Mar 30, 2015

Counting the Winter Dead

Counting the Winter Dead

Chamaecyparis obtusa

Well, the statisticians have had their day and gathered, collated and examined recent weather data for the northwest part of the country and determined the winter here was milder than average. I would agree, based on the meteorological data we have recorded for the past twenty or thirty years. However, and this is a very big however, we have suffered the worst damage to trees, shrubs, and herbaceous perennials in our over forty year residence, and our neighbors, some who have lived here since fur trappers and snake oil salesmen were encountered daily, have experienced the same devastating damage. Many of our plants have shivered through below zero temperatures without complaint on more than one occasion - minus twenty something back in the late seventies. But this year it is wrack and ruin in every quarter. Almost all of the plants we grow are said to be hardy to zone four or five, well below zero, but these valuations do not take into account a great many factors. It’s obvious to me our undoing was the single digit [almost zero] temperatures we had for four or five days in late November. At that time few, if any, of the plants had even contemplated winter dormancy and were metabolizing their hearts out sending sugar down to the roots; life was coursing through their phloem. then the arctic axe fell, November 15th and 16th: 5.0F, November 17th: 2.1F, and November 18th: 2.4F, all without benefit of any snow cover. The week before our lows had ranged from 21.9F to 32.5F.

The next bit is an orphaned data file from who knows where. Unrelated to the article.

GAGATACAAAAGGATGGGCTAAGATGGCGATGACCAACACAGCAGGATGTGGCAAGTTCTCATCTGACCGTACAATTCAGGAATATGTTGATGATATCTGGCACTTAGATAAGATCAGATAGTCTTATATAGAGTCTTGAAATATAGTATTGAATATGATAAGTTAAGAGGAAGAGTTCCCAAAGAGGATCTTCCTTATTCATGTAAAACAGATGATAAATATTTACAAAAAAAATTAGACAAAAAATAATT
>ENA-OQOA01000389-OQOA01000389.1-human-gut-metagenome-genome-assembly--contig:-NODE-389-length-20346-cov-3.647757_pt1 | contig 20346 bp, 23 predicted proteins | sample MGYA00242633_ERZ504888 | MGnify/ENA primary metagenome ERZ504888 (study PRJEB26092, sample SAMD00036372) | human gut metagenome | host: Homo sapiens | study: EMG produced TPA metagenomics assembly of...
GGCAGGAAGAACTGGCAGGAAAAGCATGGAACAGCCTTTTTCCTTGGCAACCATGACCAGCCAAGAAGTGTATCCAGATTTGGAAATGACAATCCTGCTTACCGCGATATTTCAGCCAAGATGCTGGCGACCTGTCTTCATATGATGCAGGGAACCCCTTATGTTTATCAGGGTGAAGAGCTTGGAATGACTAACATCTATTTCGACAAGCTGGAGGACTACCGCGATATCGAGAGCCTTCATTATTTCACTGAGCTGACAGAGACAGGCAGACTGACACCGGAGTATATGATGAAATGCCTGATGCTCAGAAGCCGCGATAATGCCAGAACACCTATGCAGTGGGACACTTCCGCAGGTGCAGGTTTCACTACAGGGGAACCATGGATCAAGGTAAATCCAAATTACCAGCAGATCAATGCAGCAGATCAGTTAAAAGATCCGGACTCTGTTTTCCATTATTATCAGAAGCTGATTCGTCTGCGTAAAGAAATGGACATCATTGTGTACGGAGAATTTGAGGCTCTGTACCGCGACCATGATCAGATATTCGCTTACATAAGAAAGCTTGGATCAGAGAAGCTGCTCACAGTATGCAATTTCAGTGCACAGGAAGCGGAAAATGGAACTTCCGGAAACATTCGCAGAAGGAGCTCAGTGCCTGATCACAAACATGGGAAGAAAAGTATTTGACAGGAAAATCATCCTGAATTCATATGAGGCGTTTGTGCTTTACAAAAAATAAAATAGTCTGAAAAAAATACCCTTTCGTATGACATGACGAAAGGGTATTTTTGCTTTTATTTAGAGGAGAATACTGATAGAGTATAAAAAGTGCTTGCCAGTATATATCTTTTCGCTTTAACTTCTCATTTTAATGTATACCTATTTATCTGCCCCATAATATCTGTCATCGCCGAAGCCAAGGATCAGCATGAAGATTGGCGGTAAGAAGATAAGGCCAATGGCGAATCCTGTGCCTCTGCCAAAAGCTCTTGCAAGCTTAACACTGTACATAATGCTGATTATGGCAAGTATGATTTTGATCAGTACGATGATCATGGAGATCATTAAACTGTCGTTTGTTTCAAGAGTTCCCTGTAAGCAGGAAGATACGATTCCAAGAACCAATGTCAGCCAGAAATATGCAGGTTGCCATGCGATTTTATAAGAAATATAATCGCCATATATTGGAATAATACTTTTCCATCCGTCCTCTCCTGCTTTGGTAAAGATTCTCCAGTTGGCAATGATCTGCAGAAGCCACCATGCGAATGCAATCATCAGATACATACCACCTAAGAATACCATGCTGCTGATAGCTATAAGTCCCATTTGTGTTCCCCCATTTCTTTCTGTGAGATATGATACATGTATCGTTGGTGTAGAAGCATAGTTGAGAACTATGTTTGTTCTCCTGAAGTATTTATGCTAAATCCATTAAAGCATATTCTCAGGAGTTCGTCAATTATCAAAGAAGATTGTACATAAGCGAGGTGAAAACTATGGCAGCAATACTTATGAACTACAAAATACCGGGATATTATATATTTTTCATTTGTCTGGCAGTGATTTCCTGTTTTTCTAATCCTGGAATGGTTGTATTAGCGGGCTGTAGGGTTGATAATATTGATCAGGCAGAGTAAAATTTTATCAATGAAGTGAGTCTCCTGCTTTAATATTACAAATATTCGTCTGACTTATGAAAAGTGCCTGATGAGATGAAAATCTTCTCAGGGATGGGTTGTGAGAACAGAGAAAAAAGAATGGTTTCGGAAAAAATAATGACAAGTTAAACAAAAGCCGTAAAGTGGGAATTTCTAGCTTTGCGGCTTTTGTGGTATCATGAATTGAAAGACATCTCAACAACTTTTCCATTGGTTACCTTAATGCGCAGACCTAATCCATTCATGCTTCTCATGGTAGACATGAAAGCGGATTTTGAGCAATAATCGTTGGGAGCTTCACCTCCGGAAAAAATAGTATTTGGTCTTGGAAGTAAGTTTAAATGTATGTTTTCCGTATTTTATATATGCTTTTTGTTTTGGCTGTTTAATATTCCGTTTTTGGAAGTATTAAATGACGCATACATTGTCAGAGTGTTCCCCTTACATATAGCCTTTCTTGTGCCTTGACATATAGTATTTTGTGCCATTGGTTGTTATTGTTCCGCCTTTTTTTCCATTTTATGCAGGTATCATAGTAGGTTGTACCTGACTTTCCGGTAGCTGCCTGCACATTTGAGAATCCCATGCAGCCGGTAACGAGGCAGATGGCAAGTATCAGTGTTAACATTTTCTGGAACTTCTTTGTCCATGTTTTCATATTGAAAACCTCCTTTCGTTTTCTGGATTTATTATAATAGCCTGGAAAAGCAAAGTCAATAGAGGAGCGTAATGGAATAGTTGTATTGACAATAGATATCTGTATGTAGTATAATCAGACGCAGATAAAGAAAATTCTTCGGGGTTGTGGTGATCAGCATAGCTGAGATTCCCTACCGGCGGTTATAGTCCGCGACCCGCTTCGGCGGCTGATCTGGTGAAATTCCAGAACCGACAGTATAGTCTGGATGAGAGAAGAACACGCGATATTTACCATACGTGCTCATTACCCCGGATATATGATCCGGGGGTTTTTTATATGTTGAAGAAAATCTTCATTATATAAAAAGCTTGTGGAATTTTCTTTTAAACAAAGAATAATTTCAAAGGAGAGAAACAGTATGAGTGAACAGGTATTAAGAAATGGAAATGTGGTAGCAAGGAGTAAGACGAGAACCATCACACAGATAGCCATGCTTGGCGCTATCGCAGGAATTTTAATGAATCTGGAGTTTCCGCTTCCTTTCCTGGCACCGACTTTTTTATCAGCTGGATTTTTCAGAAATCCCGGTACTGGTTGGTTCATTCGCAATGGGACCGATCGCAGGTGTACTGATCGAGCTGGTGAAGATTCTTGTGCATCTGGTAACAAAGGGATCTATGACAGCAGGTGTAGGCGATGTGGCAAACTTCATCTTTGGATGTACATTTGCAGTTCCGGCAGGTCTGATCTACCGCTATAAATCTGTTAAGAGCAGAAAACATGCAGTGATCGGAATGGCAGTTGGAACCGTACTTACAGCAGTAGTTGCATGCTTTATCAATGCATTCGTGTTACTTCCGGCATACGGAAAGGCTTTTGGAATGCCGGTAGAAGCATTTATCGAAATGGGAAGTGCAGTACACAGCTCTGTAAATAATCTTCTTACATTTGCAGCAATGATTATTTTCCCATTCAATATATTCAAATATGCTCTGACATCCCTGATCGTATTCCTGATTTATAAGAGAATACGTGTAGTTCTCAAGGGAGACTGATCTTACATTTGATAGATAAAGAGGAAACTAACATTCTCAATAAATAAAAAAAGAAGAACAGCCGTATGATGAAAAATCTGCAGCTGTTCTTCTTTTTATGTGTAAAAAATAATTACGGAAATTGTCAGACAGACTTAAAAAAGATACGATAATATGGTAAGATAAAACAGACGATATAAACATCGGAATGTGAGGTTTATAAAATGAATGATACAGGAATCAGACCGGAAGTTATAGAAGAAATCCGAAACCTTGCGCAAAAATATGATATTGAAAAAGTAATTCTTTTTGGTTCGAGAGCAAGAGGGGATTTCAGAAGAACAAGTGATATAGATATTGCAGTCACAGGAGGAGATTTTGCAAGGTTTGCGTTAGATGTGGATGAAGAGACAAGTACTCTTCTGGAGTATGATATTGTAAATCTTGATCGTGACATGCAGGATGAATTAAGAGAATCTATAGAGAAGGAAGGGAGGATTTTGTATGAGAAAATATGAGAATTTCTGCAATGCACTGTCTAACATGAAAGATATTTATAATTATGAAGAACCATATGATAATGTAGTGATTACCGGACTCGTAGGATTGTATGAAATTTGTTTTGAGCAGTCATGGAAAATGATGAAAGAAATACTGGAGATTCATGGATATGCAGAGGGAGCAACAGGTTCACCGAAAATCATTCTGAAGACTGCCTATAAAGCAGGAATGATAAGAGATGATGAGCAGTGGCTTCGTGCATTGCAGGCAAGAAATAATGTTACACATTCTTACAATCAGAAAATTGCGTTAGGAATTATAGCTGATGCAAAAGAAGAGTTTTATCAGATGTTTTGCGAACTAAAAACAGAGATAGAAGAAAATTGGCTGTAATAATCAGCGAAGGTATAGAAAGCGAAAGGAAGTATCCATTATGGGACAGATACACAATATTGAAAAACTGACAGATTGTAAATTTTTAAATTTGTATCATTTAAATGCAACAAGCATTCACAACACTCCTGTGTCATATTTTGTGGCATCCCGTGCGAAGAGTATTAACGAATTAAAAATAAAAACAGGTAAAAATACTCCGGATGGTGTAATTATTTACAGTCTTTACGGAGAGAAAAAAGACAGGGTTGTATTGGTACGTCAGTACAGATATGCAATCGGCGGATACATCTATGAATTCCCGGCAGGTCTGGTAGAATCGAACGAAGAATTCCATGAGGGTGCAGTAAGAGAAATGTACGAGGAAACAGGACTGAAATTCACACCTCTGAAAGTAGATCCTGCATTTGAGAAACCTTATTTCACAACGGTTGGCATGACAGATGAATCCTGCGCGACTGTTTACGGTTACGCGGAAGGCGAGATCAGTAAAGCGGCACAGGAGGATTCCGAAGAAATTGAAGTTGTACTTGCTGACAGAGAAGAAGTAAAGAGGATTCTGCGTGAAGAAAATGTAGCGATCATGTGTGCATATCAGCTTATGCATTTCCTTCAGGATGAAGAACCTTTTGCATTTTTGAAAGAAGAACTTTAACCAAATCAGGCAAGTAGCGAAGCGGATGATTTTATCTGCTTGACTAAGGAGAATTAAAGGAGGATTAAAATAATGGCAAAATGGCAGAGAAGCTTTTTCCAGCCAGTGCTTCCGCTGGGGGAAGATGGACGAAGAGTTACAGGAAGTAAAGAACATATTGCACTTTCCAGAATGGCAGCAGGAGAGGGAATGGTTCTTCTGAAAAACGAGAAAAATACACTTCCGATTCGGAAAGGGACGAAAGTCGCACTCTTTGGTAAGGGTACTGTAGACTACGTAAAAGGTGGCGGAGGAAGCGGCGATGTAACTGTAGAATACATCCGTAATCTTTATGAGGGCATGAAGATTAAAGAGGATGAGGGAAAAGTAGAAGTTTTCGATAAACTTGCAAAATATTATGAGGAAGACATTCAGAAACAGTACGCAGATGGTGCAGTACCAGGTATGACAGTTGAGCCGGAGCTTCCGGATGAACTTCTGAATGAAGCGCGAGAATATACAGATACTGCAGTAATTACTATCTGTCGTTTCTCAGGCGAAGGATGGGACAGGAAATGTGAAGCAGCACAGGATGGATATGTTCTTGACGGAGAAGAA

Pinus thunbergii

Pieris japonica
'Mountain Fire'

Chamaecyparis obtusa

Pinus densiflora
(tanyosho pine, 15-20 years old)

Will the trees and shrubs recover? Many, probably, given enough time. Grafted plants may grow back from their root stock and will not be the species or variety originally planted (why most of our plants, other than dwarf conifers, are raised from seed or cuttings). Others may recover but will look like ragged scarecrows for a few years, and even then may succumb due to stress. And, when you are in your seventies, the years it will take a plant to regrow into a semblance of what was lost are simply not available. At least there is now room for new acquisitions.

And of rhododendrons: Lost several younger ones, Saffron Silk, Misty Moonlight, a couple of Dauricums, and, a surprise, a large, fifteen year old Trilby. Worse than the loss (I have dozens and dozens of various species and hybrids I have raised from seed or cuttings) of plants is the loss of flower buds. Looks like this year there will be no mounds of bright red blooms on the four Vulcans, no bloom on Sappho, Calsap and others. Reduced bloom approaching zero on Scintillation and Fantastica, and on and on.

The garden still looks magnificent with drifts of narcissus, crocus, and other spring bulbs, plus many perennials, especially primrose and pulmonaria.

Primula kisoana

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